Bears Ears Broadwalk

by Carol Savonen, Willamette Valley, Oregon Broadband Co-Leader

 

Last September, about 60 of us, most more than 60 years old, gathered for five days in a remote meadow in the southeast corner of Utah to work, learn, explore, and advocate for the proposed Bears Ears National Monument. All avid public lands activists, we came from across the west to experience this region of the Colorado Plateau, a dramatic landscape of water and wind carved canyon lands, high mountains, and alpine meadows.

The morning after our first wind-chilled night under the light of the Milky Way, we headed o to our volunteer work projects. Some went to Dark Canyon Wilderness, shovels and clippers in hand, to work on trail maintenance with local Forest Service crews. Others headed to the San Juan River near Blu to protect archaeological sites from destruction by building fences. Another group went to Valley of the Gods to dismantle illegal campfire rings, while the rest picked up trash in Natural Bridges National Monument.

We spent the following days with local experts as our guides, exploring little known archaeological sites. We saw placesof ceremony, cliff dwellings rich with pictographs and petroglyphs, and ancient animal pens. In quiet sandstone canyons, we marveled at rock art murals, wooden roof beams, and firepits. There were hand prints, grinding stones, defensive walls, corncobs, grain caches, arrow chips, pottery, and foothold paths carved into rock faces.

We hiked to remote areas of Comb Ridge, Butler Wash, Arch Canyon, and Grand Gulch, seeing places we may never have found on our own. We were lucky enough to witness the traces of thousands of years of occupation by humans who were there well before Euro Americans ever set foot in North America.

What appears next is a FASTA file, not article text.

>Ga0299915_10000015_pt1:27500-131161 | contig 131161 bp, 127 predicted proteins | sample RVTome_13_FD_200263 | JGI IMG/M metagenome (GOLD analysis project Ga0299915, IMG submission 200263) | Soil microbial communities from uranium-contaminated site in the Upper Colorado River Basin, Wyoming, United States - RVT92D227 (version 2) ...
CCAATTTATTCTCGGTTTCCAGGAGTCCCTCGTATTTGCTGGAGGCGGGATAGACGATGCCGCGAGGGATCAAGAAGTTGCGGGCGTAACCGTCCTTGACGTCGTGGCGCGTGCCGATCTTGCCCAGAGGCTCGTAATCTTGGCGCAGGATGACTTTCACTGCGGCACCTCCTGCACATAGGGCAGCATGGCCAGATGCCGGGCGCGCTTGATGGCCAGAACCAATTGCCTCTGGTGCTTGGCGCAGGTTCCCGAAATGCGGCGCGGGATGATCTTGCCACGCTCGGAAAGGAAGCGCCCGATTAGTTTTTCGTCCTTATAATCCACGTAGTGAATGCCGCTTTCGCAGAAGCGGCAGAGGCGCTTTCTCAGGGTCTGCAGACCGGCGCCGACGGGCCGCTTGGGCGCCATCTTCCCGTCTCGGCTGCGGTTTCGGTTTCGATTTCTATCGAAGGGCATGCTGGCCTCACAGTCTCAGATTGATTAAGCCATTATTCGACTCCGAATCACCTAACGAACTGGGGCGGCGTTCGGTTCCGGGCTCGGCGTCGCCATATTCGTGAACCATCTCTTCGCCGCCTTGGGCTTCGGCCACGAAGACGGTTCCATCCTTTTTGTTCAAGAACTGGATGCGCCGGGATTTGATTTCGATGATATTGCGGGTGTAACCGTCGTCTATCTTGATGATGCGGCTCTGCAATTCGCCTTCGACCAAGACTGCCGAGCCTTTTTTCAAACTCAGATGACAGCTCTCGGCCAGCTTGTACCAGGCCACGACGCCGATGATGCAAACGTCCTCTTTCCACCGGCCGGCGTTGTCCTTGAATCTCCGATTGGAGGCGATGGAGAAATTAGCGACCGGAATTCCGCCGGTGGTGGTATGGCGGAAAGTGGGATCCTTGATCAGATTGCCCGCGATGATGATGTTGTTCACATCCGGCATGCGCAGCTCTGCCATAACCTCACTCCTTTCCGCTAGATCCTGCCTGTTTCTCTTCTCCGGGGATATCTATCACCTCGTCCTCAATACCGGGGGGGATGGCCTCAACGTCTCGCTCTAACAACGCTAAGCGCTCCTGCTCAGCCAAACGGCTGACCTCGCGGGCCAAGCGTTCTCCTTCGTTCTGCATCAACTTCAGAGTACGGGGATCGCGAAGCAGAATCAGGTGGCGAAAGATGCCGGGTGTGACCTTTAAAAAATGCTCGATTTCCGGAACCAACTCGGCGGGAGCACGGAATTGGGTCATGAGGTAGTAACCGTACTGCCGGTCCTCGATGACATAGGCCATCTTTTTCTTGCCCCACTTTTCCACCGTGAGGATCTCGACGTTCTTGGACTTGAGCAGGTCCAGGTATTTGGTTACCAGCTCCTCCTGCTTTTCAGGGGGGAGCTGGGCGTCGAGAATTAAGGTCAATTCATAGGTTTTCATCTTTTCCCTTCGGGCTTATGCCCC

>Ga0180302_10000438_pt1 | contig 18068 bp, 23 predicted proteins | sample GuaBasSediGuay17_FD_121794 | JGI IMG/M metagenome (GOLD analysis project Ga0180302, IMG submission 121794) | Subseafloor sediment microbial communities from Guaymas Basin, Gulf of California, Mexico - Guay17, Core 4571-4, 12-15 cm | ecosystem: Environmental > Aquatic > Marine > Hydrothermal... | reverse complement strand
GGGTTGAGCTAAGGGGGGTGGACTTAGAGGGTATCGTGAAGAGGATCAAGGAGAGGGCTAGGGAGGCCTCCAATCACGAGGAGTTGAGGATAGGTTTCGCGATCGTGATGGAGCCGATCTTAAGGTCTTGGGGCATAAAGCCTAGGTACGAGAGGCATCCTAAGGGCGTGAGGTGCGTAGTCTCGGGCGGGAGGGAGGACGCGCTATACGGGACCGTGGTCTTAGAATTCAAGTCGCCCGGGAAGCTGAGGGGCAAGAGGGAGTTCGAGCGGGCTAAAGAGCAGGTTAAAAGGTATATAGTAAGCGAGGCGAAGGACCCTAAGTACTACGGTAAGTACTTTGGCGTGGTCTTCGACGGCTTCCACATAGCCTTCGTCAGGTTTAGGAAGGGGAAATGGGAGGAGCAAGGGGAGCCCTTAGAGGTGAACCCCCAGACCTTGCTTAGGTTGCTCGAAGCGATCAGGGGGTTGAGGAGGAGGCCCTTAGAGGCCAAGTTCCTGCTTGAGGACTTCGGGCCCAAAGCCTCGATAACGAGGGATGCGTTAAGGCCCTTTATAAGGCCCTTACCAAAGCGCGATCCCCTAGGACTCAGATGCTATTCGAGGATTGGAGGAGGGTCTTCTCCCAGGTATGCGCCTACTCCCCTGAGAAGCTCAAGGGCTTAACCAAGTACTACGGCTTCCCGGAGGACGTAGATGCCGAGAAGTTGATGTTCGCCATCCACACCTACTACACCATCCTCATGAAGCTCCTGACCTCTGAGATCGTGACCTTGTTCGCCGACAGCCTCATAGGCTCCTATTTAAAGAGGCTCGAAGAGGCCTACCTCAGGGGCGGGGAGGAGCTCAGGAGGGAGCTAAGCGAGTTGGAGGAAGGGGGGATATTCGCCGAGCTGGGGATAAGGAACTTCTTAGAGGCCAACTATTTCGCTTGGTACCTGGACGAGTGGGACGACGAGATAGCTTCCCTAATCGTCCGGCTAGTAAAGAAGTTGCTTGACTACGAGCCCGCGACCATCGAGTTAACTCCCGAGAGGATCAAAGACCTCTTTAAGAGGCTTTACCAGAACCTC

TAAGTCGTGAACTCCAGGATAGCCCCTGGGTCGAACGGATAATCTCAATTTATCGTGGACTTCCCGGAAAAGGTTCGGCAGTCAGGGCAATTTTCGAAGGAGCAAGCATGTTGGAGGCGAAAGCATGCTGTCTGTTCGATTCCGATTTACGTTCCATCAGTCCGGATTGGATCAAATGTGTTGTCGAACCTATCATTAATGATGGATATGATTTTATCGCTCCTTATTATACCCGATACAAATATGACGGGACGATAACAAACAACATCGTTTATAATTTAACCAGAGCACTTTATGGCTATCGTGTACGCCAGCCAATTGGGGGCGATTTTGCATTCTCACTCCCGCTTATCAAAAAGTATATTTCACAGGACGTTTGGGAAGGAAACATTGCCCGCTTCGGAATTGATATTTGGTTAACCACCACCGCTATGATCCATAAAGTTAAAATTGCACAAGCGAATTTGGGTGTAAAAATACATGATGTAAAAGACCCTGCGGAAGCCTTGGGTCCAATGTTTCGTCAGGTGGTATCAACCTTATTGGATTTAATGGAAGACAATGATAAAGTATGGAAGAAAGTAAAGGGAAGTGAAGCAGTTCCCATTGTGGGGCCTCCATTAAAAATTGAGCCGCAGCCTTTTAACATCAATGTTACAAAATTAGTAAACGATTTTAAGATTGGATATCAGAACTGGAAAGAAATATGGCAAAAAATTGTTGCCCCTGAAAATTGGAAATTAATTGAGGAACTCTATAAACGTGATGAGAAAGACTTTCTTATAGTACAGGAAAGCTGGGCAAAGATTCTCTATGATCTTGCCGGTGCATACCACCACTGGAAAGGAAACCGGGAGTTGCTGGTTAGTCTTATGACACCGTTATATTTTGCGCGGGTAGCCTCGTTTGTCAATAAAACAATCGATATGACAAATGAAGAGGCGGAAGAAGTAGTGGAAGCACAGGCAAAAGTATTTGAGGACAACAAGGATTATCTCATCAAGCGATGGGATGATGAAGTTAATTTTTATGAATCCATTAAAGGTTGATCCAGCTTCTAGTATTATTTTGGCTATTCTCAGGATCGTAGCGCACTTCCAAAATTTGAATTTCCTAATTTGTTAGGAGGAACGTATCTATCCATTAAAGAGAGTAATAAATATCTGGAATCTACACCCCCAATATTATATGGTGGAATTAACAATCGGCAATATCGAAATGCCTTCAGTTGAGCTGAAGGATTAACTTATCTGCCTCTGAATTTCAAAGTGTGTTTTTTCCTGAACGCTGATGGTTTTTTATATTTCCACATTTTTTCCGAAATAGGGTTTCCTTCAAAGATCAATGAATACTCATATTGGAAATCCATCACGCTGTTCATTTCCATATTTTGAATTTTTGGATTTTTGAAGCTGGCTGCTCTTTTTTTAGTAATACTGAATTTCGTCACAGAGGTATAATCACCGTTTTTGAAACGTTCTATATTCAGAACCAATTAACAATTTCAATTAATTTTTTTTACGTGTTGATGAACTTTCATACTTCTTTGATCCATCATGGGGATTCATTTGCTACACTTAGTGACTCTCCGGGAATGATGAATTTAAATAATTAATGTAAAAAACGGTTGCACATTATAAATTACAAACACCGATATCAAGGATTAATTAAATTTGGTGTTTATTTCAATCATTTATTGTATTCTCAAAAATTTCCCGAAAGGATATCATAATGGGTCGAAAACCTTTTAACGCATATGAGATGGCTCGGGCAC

Each evening, we returned tired, but happy, to our high- country camp to eat great food and compare notes about the day. We sat under frigid starlit skies, in pine-scented smoke, to listen to guest speakers—local Native Americans, conservationists, and historians, who graciously braved the cold to share their stories with us.

 

 

 

We learned that over the past 150 years, ranchers, explorers, and archaeologists have found more than 100,000 archaeological sites within the proposed monument boundaries. Many of these sites are vulnerable and unprotected; there has been desecration and looting over the years. Much of the area is susceptible to damage through proposed oil and gas development, mining, and illegal off-road travel.

“This place embodies our collective indigenous history,” Regina Lopez-Whiteskunk, a Ute Tribal councilwoman explained to us around the re. “When we return to the Bears Ears we feel the presence of, and we are surrounded by, the spirits of our ancestors.”

She and other Ute and Diné people spoke to us of their love of this land and how it has inspired long-disparate factions to come together to protect it. We also learned this is the first time that Native Americans have worked to protect lands under the Antiquities Act.

Terri Martin, from the Southern Utah Wilderness Alliance, discussed threats to the Bears Ears region, especially the Public Lands Initiative (PLI), which proposed management of these federal lands be turned over to the state of Utah in lieu of establishing a national monument.

“The PLI is a climate change nightmare because it greases the wheels for fossil fuel development by giving the State of Utah control over the permitting and regulation of all forms of energy development on [now] public lands,” said Martin.

As the sun set pinkish-tangerine behind the Bears Ears buttes that last afternoon, we were inspired to handwritten letters to President Obama about how we felt about the Bears Ears region. We expressed our hopefulness that he protect the region as a national monument. Terri gathered our heartfelt missives and bound them together to deliver to the president.

“This little known region is the most significant unprotected cultural landscape in the United States,” Martin stressed. “It is time that we expand our system of protected public lands to preserve places and stories important to cultures that have been marginalized or excluded in the past.”